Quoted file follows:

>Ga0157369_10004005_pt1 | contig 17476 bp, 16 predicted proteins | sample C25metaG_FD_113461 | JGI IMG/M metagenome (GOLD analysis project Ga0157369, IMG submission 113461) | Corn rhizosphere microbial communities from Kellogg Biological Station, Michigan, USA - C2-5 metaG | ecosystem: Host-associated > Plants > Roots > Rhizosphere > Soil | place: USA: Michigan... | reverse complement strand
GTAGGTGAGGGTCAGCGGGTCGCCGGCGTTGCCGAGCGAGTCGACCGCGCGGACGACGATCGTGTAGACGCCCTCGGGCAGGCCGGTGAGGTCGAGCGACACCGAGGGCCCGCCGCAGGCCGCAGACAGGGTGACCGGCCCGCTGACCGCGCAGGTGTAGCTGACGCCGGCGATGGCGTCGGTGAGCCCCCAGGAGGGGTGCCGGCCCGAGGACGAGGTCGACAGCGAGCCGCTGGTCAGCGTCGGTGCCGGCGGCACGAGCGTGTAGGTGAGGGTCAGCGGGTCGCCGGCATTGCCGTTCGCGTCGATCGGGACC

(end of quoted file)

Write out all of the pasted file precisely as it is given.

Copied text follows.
>Ga0157369_10004005_pt1 | contig 17476 bp, 16 predicted proteins | sample C25metaG_FD_113461 | JGI IMG/M metagenome (GOLD analysis project Ga0157369, IMG submission 113461) | Corn rhizosphere microbial communities from Kellogg Biological Station, Michigan, USA - C2-5 metaG | ecosystem: Host-associated > Plants > Roots > Rhizosphere > Soil | place: USA: Michigan... | reverse complement strand
GTAGGTGAGGGTCAGCGGGTCGCCGGCGTTGCCGAGCGAGTCGACCGCGCGGACGACGATCGTGTAGACGCCCTCGGGCAGGCCGGTGAGGTCGAGCGACACCGAGGGCCCGCCGCAGGCCGCAGACAGGGTGACCGGCCCGCTGACCGCGCAGGTGTAGCTGACGCCGGCGATGGCGTCGGTGAGCCCCCAGGAGGGGTGCCGGCCCGAGGACGAGGTCGACAGCGAGCCGCTGGTCAGCGTCGGTGCCGGCGGCACGAGCGTGTAGGTGAGGGTCAGCGGGTCGCCGGCATTGCCGTTCGCGTCGATCGGGACC